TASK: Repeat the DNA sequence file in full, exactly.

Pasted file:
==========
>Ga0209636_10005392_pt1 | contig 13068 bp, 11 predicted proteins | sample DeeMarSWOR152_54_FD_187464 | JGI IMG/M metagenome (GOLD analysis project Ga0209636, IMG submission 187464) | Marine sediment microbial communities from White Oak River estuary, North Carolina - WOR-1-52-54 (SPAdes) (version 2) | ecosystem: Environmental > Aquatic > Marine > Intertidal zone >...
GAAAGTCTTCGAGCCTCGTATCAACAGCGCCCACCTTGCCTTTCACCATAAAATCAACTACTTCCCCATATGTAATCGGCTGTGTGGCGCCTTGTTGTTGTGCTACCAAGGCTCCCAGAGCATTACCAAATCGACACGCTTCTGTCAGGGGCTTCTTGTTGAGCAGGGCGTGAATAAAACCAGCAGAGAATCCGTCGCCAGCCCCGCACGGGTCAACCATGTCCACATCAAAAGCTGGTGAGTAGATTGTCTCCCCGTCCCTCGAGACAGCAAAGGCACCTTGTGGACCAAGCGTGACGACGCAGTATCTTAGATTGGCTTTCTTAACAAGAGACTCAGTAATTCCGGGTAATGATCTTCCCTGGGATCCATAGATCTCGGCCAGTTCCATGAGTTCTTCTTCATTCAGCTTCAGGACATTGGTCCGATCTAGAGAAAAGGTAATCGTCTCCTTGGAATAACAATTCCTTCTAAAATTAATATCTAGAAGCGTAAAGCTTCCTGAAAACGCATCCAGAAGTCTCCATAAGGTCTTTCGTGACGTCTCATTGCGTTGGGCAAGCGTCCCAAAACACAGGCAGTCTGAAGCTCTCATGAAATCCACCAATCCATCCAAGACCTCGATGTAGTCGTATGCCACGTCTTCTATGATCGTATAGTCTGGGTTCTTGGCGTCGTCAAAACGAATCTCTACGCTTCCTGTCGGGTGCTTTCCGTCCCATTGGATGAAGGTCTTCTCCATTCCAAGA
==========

>Ga0209636_10005392_pt1 | contig 13068 bp, 11 predicted proteins | sample DeeMarSWOR152_54_FD_187464 | JGI IMG/M metagenome (GOLD analysis project Ga0209636, IMG submission 187464) | Marine sediment microbial communities from White Oak River estuary, North Carolina - WOR-1-52-54 (SPAdes) (version 2) | ecosystem: Environmental > Aquatic > Marine > Intertidal zone >...
GAAAGTCTTCGAGCCTCGTATCAACAGCGCCCACCTTGCCTTTCACCATAAAATCAACTACTTCCCCATATGTAATCGGCTGTGTGGCGCCTTGTTGTTGTGCTACCAAGGCTCCCAGAGCATTACCAAATCGACACGCTTCTGTCAGGGGCTTCTTGTTGAGCAGGGCGTGAATAAAACCAGCAGAGAATCCGTCGCCAGCCCCGCACGGGTCAACCATGTCCACATCAAAAGCTGGTGAGTAGATTGTCTCCCCGTCCCTCGAGACAGCAAAGGCACCTTGTGGACCAAGCGTGACGACGCAGTATCTTAGATTGGCTTTCTTAACAAGAGACTCAGTAATTCCGGGTAATGATCTTCCCTGGGATCCATAGATCTCGGCCAGTTCCATGAGTTCTTCTTCATTCAGCTTCAGGACATTGGTCCGATCTAGAGAAAAGGTAATCGTCTCCTTGGAATAACAATTCCTTCTAAAATTAATATCTAGAAGCGTAAAGCTTCCTGAAAACGCATCCAGAAGTCTCCATAAGGTCTTTCGTGACGTCTCATTGCGTTGGGCAAGCGTCCCAAAACACAGGCAGTCTGAAGCTCTCATGAAATCCACCAATCCATCCAAGACCTCGATGTAGTCGTATGCCACGTCTTCTATGATCGTATAGTCTGGGTTCTTGGCGTCGTCAAAACGAATCTCTACGCTTCCTGTCGGGTGCTTTCCGTCCCATTGGATGAAGGTCTTCTCCATTCCAAGA